Back then it was just about the sound, the melody for me. I can remember hearing lots of rhumba from around. Bob Marley, Jimmy Cliff and Lucky Dube jams would be blasting on stereos in the neighbourhood or on a friend’s dad’s record player. Then there was always some Lionel Richie playing somewhere, his Ballerina Girl video was a regular on ZNBC. Kenny G’s infections saxophone tunes were standard fillers before the start of transmission and we’d be staring at those multi coloured colour screen savers waiting for a news bulletin all while listening one of his tunes. We would also be treated to some Kenny Rogers and Dolly Parton duets around Christmas time every year. I guess it worked coz I can still remember their Christmas To Remember video to this day. Other popular musical features in my childhood were Michael Jackson (and his thrilling music videos) and Celine Dion who was already musical royalty and her 1997 Titanic soundtrack, My Heart Will Go On only cemented her place in popular music history. CC’s Music Spotlight was a music video show that featured a lot of a lot of African videos and I can still remember Angelique Kidjo’s breakout hit Agolo, Youssou N’Dour and Neneh Cherry’s trilingual duet Seven Seconds and Boom Shaka’s first ever single It’s About Time. While on the local scene Kalindula legends P.K Chishala and Paul Ngozi were a mainstay. But Rap and RnB ruled the 90’s, R. Kelly was real good back then, Aaliyah could sing and dance. Un-break My Heart by Toni Braxton was real popular in those days, another fan favourite was Richard Marx’s 1989 global chart topper Right Here Waiting For You. I can remember two Boys to Men videos, On Bended Knee and End of the Road. Diana King’s Shy Guy from the Bad Boys soundtrack was arguably one of the biggest hits of ‘95, I remember it playing at a birthday party that year. Another popular mid 90’s track was Mark Morrison’s Return of the Mack. Then there was that Macarena song everyone danced to but had no idea what the words were. Missing You by Puff Daddy and Coolio’s See You When You Get There were nostalgic rap ballads you’d hear in homes, cars and public transport too. But it was Tupac voice seemed to blast out of every speaker. Of course I didn’t know what he was talking about but even at that age I could tell whatever it was he was compelling and of course he was infamous for freely cursing. It wasn’t until my teens that I fell in love with his music but three tracks I can remember from back then are Changes, California love and All Eyez On Me. I also remember seeing a couple of Snoop and Dre videos.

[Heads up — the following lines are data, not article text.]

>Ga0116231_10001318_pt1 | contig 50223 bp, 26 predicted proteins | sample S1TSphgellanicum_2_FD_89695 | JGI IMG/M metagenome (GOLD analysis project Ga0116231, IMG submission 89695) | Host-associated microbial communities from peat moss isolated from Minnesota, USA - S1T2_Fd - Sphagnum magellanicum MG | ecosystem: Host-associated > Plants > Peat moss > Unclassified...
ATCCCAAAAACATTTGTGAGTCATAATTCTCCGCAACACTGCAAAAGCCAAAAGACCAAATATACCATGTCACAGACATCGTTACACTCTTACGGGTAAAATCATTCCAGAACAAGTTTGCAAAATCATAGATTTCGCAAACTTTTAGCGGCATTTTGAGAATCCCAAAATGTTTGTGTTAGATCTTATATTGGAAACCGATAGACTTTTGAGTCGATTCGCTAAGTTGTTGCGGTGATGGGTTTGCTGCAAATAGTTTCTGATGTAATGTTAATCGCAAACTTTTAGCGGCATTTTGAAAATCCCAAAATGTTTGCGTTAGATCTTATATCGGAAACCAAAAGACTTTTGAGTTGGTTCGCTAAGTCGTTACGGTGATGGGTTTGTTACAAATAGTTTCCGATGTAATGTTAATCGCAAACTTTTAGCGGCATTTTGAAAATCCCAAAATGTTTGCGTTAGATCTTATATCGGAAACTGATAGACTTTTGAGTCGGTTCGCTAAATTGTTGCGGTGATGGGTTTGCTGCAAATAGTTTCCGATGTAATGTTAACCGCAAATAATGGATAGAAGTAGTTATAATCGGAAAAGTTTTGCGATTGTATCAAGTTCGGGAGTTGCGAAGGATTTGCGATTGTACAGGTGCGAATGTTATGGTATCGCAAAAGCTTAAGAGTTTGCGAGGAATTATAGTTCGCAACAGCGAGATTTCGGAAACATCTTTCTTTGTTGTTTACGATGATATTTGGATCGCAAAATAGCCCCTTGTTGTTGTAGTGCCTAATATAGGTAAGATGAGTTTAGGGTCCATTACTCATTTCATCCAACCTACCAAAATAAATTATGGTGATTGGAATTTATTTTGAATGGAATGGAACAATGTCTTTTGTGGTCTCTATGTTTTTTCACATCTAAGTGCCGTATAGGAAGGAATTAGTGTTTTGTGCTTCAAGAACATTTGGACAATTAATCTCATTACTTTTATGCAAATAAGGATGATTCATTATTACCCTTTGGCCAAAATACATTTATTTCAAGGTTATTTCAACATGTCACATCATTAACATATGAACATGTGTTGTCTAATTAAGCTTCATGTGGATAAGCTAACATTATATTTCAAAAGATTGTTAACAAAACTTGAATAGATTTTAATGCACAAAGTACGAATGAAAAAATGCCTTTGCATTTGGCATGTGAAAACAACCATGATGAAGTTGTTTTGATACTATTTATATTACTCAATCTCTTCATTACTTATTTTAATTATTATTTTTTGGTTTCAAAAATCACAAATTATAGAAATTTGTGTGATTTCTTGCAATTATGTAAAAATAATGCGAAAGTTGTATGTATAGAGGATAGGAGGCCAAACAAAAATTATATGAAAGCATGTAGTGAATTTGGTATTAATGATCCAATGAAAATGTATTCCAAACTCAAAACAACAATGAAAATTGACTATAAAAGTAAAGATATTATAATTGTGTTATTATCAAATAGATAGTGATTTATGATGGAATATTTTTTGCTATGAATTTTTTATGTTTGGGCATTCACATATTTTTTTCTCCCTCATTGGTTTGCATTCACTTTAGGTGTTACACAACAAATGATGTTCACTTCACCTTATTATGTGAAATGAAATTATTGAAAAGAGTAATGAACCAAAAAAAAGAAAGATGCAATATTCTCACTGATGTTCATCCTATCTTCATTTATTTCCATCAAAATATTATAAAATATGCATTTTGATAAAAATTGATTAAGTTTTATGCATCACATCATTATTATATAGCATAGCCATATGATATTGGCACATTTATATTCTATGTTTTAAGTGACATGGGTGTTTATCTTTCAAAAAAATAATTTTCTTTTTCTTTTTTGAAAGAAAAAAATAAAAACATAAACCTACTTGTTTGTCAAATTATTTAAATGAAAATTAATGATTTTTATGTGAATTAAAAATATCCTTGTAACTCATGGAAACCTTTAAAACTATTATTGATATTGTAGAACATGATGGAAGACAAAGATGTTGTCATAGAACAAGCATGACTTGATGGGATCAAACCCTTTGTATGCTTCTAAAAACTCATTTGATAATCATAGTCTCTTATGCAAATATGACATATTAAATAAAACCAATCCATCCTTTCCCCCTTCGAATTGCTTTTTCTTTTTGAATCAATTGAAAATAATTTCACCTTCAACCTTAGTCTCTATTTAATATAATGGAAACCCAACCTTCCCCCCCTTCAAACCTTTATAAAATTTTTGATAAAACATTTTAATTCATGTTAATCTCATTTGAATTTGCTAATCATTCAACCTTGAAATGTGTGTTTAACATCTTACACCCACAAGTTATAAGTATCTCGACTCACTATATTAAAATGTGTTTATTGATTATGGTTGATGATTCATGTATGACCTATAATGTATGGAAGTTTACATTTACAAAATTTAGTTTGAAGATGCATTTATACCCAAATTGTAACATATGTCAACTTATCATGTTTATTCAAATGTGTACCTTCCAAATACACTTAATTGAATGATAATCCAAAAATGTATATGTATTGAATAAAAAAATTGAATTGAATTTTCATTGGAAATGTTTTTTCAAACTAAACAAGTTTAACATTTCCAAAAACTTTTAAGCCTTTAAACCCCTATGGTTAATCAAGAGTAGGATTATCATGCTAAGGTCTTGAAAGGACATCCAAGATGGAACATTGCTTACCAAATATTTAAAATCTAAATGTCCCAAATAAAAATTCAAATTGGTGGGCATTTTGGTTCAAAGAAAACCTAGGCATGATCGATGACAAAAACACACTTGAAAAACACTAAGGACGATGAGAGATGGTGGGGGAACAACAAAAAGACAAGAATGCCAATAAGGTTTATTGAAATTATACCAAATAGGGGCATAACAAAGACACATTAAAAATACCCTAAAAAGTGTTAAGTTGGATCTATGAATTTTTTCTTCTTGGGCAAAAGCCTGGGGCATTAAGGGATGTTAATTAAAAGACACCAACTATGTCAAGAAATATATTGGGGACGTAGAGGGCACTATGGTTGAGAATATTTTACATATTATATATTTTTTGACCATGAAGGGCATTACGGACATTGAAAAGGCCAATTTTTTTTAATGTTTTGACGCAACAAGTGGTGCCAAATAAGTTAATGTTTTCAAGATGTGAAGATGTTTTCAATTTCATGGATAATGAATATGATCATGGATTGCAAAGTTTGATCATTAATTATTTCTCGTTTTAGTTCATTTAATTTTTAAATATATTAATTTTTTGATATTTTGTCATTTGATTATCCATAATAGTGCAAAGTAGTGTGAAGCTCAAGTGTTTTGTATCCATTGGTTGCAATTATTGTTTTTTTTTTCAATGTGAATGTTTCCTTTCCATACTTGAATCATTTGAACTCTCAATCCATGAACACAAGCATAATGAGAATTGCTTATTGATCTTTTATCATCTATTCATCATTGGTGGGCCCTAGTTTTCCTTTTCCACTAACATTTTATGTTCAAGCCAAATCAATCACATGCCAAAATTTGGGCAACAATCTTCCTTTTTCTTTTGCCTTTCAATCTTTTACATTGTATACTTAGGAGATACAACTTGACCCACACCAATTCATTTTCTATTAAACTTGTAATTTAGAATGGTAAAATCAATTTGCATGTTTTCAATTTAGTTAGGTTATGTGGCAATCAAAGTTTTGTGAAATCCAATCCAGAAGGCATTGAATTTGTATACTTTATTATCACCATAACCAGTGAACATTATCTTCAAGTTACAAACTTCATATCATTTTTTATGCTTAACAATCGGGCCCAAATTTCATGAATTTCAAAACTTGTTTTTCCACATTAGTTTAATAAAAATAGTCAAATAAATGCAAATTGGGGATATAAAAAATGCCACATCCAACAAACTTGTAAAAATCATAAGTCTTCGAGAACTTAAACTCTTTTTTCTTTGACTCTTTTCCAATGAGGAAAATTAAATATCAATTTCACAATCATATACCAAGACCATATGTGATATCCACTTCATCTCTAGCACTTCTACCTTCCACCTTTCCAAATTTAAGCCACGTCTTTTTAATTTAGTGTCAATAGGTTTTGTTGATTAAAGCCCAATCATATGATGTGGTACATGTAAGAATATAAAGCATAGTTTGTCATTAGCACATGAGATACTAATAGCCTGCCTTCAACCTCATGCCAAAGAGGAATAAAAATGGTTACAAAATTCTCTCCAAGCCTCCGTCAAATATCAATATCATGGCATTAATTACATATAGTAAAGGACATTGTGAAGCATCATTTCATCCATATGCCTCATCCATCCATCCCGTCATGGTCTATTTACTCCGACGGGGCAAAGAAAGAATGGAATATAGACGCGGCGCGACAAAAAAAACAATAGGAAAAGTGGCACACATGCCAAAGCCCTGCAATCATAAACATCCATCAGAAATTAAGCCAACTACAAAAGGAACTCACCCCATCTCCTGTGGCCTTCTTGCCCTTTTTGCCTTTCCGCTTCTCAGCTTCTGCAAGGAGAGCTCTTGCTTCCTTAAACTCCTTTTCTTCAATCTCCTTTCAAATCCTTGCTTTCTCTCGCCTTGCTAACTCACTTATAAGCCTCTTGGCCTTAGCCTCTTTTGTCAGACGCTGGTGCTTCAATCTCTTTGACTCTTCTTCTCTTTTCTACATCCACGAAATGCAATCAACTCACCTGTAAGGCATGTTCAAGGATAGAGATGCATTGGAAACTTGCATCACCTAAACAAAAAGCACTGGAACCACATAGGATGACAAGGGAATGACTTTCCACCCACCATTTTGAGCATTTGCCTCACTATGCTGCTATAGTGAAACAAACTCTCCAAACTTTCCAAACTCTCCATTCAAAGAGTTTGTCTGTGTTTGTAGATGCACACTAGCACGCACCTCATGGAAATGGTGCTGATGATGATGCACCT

Before owning video game consoles, we’d go to play them in Kabwata market for a fee. That meant being gone for hours and getting in trouble with the parents. I guess they didn’t want us exposed to ‘violence’ coz the video game shops in the market almost always had fighting games on offer, the most popular being Street Fighter and Mortal Kombat. To us it was all fun and games even if the rooms hosting the games were small, stuffy and without much furniture. Only people with controllers would be seated. And when you did not have money, you would sneak in there just to watch. But it was an amazing feeling sitting in that chair, controller in hand, controlling what was on screen. The height of this control came when we could do this from the comfort of home, jamming a friend’s Ending Man console. When playing any two player game, the winner would keep the controller (aka pad) and the loser would surrender it to the next ‘amateur’. I remember my excitement playing F1 Race on Sega Saturn clone for the first time. I constantly found myself moving with the pad to avoid crashing the car hehe. Skeet shooting and Duck Hunt, might have been very basic but were entertaining and quite popular too. Within days of my brother and I my having our own console, I remember the cursor buttons on the controller being faulty and loose after tapping them so much trying execute a move. Another popular game on those 8 bit machines was soccer. Though it was slow, hard to control and had pathetic sounds, it was super fun and I did not mind coz it was the best thing we back then. I remember the countless spent hours on TV at home or a friend’s tapping away, continuing even after the adapter was heating up, playing as many games as we could on those counterfeit 9999 in 1 cartridges. It was heartbreak every time the parents came in and told us to turn the console off cause it was time to ‘listen to the news’. My favourite game on these consoles was Super Mario, don’t know what it was about that Italian plumber but it was magnetic all the same. The only downside about it was that I was never good enough to rescue Princess Peach kikiki. Then there was Nintendo’s hand held Game Boy and the Brick Game. If you didn’t own one like me, you had to borrow from a friend for some hours at least. Tetris was the Brick Games default game, while Game Boy had fancy cartridges you would slip onto it and play what you wanted. I remember spending hours playing a space shooting game once.
Today everything has evolve, everything is finer, more compact and just a click away but I still take time to romanticize days gone by. And it’s these wistful thoughts that capture the sights and sounds of that era when I was a kid: the 90’s